Cowboy Bebop Creator Shinichirō Watanabe Unsure If Netflix Will Listen To His Feedback On Live-Action Adaptation: “I Have No Choice But To Pray And Hope That It Will Turn Out Good”
The red flags continue to fly for Netflix’s Cowboy Bebop, as thanks to a recently resurfaced interview, original anime series creator Shinichirō Watanabe can be read confirming that his involvement in the upcoming live-action adaptation was so limited that all he can do is “pray and hope that it will turn out good.”
Watanabe broached the subject of his involvement in Netflix’s upcoming live-action adaptation during a 2019 interview with Japanese pop culture news outlet Otaquest co-founder Taku Takahashi, recently brought back to public attention courtesy of YouTuber Hero Hei, in which the two discussed the esteemed director’s past portfolio and his various upcoming projects.
In the course of the interview, Takahashi eventually turned to ask Watanabe about his level of involvement with the then-recently announced Blade Runner: Black Lotus animated series, which listed the director as a Creative Producer.
“The work on ‘Carole & Tuesday’ [his most recent directorial work] was too hectic and I am only loosely involved in the new ‘Blade Runner’ series (bitter smile),” Watanabe told Takahashi. “I provided my opinions on the early concept, but that’s about it. The directors are Kamiyama (Kenji) and Aramaki (Shinji), so I left my expectations with them.”
Takahashi then asked Watanabe if this arrangement was “the same with the live-action ‘Cowboy Bebop,’” to which he confirmed, “That’s right.”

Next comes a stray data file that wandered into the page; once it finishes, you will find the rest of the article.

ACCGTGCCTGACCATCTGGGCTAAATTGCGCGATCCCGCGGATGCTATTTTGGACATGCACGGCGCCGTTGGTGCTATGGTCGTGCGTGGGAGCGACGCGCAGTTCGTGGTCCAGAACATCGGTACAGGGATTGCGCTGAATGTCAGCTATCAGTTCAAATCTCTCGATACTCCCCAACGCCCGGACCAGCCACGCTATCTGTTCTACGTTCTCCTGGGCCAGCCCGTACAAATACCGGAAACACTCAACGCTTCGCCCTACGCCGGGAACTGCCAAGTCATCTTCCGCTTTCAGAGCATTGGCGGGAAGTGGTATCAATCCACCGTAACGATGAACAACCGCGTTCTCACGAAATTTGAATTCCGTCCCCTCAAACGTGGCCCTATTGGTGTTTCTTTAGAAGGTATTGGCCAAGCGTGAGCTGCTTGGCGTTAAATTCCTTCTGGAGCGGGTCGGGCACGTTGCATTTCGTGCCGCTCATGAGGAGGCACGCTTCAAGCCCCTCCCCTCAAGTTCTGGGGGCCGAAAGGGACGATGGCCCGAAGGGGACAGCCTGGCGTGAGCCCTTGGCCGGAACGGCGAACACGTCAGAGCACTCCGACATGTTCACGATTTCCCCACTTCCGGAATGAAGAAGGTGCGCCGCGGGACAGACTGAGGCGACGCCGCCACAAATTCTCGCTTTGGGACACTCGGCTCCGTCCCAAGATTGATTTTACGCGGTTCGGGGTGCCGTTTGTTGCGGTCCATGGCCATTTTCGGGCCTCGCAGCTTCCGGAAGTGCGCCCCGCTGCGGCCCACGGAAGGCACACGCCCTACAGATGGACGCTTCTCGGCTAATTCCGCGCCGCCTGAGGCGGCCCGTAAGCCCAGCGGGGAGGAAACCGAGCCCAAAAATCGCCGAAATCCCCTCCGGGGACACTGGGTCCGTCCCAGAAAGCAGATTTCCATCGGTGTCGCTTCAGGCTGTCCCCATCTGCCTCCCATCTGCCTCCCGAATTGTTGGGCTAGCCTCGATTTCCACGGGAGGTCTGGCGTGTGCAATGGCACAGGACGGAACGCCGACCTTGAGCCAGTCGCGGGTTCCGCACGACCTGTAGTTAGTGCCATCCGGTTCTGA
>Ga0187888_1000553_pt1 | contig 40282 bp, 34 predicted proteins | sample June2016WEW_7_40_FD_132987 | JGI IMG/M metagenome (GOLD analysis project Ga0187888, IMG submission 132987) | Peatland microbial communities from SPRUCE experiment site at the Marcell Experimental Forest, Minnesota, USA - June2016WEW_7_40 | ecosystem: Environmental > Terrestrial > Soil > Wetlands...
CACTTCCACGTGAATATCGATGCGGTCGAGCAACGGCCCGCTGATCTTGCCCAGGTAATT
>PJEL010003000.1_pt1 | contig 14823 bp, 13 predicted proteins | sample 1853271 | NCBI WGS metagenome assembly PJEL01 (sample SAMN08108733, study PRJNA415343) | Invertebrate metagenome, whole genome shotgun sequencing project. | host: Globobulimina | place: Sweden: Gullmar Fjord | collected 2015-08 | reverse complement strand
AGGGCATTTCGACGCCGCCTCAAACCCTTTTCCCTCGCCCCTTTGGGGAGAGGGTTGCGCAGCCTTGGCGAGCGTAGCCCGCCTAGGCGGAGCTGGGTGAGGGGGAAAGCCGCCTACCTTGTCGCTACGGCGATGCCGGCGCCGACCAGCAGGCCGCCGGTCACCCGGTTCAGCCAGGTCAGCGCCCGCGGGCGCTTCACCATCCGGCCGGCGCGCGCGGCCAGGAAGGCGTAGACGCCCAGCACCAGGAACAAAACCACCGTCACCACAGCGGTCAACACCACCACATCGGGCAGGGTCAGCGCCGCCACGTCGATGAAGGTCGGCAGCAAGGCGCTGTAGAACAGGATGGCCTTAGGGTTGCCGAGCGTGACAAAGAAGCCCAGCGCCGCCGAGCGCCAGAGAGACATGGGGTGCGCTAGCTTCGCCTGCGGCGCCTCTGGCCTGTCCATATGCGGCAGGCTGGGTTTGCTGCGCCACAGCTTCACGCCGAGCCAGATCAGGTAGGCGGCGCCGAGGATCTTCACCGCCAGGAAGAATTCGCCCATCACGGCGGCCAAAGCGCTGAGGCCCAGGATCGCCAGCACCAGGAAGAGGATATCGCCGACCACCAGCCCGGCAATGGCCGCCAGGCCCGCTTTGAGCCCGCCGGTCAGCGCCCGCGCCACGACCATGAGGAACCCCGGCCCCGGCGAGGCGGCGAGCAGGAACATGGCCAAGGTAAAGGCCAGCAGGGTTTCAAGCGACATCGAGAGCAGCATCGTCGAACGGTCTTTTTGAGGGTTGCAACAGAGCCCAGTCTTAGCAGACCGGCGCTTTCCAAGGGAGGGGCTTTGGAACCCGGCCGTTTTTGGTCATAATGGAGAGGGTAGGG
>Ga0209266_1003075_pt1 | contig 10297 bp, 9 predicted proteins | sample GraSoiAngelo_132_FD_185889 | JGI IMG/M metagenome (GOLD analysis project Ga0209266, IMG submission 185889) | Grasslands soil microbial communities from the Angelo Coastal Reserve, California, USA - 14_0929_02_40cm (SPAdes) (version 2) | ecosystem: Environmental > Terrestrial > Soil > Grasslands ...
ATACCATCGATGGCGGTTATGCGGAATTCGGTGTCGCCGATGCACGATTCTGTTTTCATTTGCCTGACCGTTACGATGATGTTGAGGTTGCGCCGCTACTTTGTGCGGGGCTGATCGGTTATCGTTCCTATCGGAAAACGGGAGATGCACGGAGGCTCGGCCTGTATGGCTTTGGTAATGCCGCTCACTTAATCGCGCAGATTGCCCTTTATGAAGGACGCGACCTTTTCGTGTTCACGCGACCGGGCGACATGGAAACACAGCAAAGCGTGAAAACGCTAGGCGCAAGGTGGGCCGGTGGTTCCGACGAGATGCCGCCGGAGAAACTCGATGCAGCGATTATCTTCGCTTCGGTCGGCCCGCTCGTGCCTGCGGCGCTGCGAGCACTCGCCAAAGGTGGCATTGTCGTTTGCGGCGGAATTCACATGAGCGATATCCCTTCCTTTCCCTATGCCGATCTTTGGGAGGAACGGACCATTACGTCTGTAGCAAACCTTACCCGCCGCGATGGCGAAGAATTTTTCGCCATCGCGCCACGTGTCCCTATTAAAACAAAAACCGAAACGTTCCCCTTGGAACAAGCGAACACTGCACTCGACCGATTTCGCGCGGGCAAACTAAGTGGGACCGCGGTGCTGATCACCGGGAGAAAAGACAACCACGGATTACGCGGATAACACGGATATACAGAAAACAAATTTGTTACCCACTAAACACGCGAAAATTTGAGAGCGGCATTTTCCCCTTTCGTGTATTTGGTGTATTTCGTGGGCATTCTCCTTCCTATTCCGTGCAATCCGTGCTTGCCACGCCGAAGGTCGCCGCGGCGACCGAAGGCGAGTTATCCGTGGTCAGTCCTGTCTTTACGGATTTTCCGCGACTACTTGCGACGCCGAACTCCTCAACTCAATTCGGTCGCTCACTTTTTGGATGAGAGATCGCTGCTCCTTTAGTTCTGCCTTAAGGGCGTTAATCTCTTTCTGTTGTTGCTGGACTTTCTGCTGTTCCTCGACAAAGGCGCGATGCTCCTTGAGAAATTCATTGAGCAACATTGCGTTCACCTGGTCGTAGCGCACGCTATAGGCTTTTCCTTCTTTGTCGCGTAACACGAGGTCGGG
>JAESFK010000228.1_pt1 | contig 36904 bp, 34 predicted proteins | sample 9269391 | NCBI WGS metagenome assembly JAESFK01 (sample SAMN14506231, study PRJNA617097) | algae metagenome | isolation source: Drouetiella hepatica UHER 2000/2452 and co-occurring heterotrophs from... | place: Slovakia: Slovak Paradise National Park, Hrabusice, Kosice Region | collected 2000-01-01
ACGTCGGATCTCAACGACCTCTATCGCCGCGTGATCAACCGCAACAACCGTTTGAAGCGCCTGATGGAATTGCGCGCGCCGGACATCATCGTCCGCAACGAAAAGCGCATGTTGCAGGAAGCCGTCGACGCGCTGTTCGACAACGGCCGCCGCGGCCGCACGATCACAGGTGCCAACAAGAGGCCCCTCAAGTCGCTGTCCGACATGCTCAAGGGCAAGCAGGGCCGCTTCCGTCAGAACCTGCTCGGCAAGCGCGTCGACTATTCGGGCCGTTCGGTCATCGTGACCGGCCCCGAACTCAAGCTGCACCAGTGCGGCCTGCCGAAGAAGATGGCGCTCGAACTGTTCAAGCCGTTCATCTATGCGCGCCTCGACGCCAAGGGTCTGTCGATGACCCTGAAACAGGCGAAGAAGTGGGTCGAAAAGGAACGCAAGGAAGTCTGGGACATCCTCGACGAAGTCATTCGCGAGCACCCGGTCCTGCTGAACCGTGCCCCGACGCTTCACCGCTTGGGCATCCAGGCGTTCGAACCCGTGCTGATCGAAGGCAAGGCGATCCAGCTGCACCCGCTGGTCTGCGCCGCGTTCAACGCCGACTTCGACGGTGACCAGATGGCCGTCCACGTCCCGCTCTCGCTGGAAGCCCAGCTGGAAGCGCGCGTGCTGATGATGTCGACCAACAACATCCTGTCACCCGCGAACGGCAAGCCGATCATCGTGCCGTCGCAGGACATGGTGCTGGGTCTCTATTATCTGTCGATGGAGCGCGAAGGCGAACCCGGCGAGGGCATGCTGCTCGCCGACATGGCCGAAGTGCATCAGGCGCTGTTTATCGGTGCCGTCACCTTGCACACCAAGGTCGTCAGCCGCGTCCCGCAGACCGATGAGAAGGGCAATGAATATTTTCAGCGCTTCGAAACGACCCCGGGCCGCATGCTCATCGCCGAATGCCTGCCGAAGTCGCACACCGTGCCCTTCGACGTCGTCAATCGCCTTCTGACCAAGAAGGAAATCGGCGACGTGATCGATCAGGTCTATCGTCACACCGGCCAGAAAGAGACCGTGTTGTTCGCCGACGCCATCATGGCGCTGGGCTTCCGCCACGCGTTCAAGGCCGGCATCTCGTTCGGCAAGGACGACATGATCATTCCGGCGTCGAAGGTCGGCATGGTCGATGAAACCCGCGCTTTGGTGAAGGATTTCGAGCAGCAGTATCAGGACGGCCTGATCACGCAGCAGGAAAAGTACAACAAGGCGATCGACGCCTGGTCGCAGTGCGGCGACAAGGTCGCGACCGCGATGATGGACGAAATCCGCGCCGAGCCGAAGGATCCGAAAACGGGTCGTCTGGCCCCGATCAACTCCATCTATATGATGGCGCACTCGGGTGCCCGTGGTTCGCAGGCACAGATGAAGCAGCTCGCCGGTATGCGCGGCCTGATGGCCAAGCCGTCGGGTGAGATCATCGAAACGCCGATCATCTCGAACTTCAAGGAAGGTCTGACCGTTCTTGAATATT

“I read the initial concept and provided my opinions,” explained Watanabe. “But I’m not sure if they will be reflected in the final product.”
Following up on the director’s seeming lack of confidence in Netflix’s adaptation, Takahashi next inquired, “As the original creator, how would you feel if what you saw in the original scenario pitch and what was broadcasted differed?”
Watanabe replied, “That would leave a sour taste in my mouth.”
“However, for example,” Watanabe also reasoned, “When transitioning a manga to an anime, if the original author speaks out on various points, it makes the work for the anime staff and it won’t necessarily make it a good product.”
Concluding his thoughts on the adaptation, Watanabe asserted, “That’s why I have no choice but to pray and hope that it will turn out good (lol).”
“Also, for ‘Cowboy Bebop’ I don’t have any right to stop it,” he subsequently clarified. “Those rights are in the hands of Sunrise, so if you have a complaint, please send it to them (lol).”
In promotional material for Cowboy Bebop released by Netflix on August 23rd, Watanabe was listed as a “consultant on the series.” However, prior to the release of said materials, star John Cho admitted that the production team “did not communicate” with Watanabe at all.
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